Paul Rusesabagina, who mysteriously disappeared from Dubai last month and then resurfaced as a prisoner in Rwanda, says he believed he was being flown to Burundi to talk to church groups.
The former hotelier lauded as a hero during the 1994 Rwanda genocide says he was duped by the Rwandan authorities into returning to his home country last month to face charges of terrorism and murder, boarding a plane he thought was going to Burundi instead.
Paul Rusesabagina, whose story inspired the movie “Hotel Rwanda,” made the assertion in an interview to The New York Times on Tuesday as government officials listened in at the Kigali Metropolitan Police headquarters, where he has been held for more than two weeks.
A prominent government critic who had been living in exile in Texas, Mr. Rusesabagina, 66, said that during his first few days of custody in the hands of Rwandan intelligence operatives, he was kept tied up and did not know where he was. His treatment has improved since then, he said.
Mr. Rusesabagina said he was giving the interview voluntarily, but he appeared to be speaking under duress.
In the interview, which was authorized by the government, Mr. Rusesabagina offered an account of how he came to vanish from an airport in Dubai and then show up in handcuffs days later in Kigali, the Rwandan capital. But his story also raised more questions about the circumstances of his disappearance, which created a sensation, in part because of his movie fame.
Mr. Rusesabagina, who has lived for years in Belgium and the United States, said he thought the private plane he was boarding in Dubai was bound for Bujumbura, Burundi, where he planned to speak to churches at the invitation of a local pastor.
Instead, he said, when he stepped outside the aircraft after landing in the predawn hours of Aug. 29, he was surrounded by Rwandan soldiers and realized he was not in Burundi but in neighboring Rwanda, where he had last been 16 years ago. He said it was a surprise.
Asked how he reacted, Mr. Rusesabagina said, “Imagine how you would feel if you find yourself where you are not supposed to be.”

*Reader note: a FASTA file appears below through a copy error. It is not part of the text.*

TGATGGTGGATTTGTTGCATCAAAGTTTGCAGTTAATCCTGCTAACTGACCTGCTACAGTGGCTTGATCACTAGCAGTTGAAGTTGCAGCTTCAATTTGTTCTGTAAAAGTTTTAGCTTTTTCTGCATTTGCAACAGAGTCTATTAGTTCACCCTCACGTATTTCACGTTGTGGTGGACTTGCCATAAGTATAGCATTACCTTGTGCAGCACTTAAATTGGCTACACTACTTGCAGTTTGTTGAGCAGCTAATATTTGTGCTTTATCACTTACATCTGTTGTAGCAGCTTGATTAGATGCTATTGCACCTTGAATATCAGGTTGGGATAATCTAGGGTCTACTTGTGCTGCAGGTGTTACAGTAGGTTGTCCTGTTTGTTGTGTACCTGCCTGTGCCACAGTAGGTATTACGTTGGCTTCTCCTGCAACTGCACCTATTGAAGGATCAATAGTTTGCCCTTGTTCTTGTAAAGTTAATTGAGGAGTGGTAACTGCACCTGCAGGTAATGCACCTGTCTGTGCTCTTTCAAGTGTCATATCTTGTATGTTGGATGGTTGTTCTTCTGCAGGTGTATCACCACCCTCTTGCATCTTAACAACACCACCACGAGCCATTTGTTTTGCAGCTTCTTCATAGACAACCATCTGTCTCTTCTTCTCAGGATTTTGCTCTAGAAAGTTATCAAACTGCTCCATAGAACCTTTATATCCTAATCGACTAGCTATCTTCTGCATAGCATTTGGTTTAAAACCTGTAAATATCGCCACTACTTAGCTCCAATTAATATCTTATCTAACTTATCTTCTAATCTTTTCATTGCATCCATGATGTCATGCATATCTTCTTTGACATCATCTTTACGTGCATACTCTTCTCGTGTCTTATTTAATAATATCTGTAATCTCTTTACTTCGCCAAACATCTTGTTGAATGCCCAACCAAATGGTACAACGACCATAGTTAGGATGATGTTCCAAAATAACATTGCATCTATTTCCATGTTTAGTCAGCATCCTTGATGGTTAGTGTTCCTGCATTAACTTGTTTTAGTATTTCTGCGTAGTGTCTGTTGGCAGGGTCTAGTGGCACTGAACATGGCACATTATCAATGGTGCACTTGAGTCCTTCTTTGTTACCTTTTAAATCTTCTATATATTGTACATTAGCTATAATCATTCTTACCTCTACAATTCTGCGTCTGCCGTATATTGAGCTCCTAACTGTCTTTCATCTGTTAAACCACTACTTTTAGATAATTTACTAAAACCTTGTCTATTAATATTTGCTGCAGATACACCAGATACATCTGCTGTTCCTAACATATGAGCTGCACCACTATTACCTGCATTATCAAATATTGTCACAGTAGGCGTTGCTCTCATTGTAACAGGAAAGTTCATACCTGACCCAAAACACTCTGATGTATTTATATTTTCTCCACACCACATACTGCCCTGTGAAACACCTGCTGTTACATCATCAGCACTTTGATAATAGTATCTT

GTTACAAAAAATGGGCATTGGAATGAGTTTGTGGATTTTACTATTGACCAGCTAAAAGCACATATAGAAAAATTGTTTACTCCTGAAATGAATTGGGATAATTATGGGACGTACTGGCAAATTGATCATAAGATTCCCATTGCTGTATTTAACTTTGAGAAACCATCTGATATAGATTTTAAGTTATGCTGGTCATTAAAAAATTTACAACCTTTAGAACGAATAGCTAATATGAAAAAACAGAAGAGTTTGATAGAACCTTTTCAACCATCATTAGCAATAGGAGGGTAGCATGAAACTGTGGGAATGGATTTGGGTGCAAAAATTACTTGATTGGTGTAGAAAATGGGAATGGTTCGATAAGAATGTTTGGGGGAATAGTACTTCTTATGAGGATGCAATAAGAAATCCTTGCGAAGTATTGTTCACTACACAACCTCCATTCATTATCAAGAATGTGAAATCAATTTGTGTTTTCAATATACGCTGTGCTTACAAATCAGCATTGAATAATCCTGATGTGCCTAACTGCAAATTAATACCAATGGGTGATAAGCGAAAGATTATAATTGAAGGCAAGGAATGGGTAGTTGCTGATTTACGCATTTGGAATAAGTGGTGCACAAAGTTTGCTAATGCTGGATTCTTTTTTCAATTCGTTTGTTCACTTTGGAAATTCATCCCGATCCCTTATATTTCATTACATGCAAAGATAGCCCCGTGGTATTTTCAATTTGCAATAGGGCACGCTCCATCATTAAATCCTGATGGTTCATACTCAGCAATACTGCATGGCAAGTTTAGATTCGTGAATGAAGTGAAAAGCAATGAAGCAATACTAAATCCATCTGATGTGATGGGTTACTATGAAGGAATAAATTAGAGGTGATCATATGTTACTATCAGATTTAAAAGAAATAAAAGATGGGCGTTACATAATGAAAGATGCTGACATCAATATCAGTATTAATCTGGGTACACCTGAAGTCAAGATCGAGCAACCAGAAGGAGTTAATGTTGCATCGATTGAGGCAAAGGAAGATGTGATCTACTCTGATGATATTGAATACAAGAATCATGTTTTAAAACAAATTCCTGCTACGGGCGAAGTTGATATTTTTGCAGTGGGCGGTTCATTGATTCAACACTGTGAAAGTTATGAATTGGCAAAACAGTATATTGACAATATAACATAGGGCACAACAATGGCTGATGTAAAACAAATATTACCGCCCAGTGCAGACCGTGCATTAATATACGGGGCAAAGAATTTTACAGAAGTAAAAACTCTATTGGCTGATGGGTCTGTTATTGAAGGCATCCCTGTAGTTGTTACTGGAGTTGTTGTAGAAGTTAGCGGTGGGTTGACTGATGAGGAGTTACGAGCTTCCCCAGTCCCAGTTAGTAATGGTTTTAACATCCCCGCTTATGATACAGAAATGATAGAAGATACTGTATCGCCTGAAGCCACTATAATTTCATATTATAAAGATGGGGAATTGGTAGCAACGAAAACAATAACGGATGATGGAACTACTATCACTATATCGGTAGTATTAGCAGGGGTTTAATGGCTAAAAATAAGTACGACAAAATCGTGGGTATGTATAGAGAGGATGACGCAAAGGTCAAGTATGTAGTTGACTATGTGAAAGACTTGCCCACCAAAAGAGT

Mr. Rusesabagina’s account came barely a week after President Paul Kagame of Rwanda, breaking his silence about the arrest, said he had been lured into coming back “on the basis of what he believed and what he wanted to do.”
The Rwandan government had been trying for at least a decade to apprehend Mr. Rusesabagina, who was catapulted to fame by the 2004 movie, in which he was played by the actor Don Cheadle.
To much of the world, Mr. Rusesabagina is a hero who risked his own life to shelter more than 1,200 Rwandans from slaughter. He received the Presidential Medal of Freedom from President George W. Bush in 2005.
The Rwandan government, though, calls him a dangerous subversive who has supported anti-government groups that have launched attacks on Rwanda. A court in Kigali on Monday brought 13 charges against him, including terrorism, complicity in kidnap and murder and forming a rebel group. On Thursday, he was denied bail and detained for at least another 30 days.
Mr. Rusesabagina’s supporters say that Mr. Kagame, who tolerates virtually no dissent inside his country, is seeking to sideline a potential political rival.
Mr. Rusesabagina said in the interview that he is innocent of the charges against him.
The interview was conducted in the room where Mr. Rusesabagina is being held, a stark, clean space with a bed covered with mosquito netting. Mr. Rusesabagina was dressed in khaki pants, a suit jacket and loafers, and was wearing a gold watch.
But he dismissed his family’s concerns about his representation, saying, “I chose my lawyers and I am happy with them. But my family is not informed.”
Mr. Rusesabagina said that he had high blood pressure and that the Rwandan authorities had sent doctors to see him.
“A lot of people come,” he said. “They talk to me. They even clean my room sometimes. They give me food. They are very kind. Everything has been smooth. So far, so good.”
For whatever light the interview shed on his situation, Mr. Rusesabagina’s account was at times muddled.
He could not say, for example, what happened to him during the three days between his flight from Dubai and his reappearance in Kigali.
“Well, I was taken somewhere,” he said. “I do not know where. I was tied — the leg, the hands, face. I could not see anything. I don’t know where I was.”
Asked whether he had been interrogated, Mr. Rusesabagina said, “Not that much.”
Pressed to explain further, he said: “No, not really. Nobody interrogated me. Yeah.”
Culled: New York Times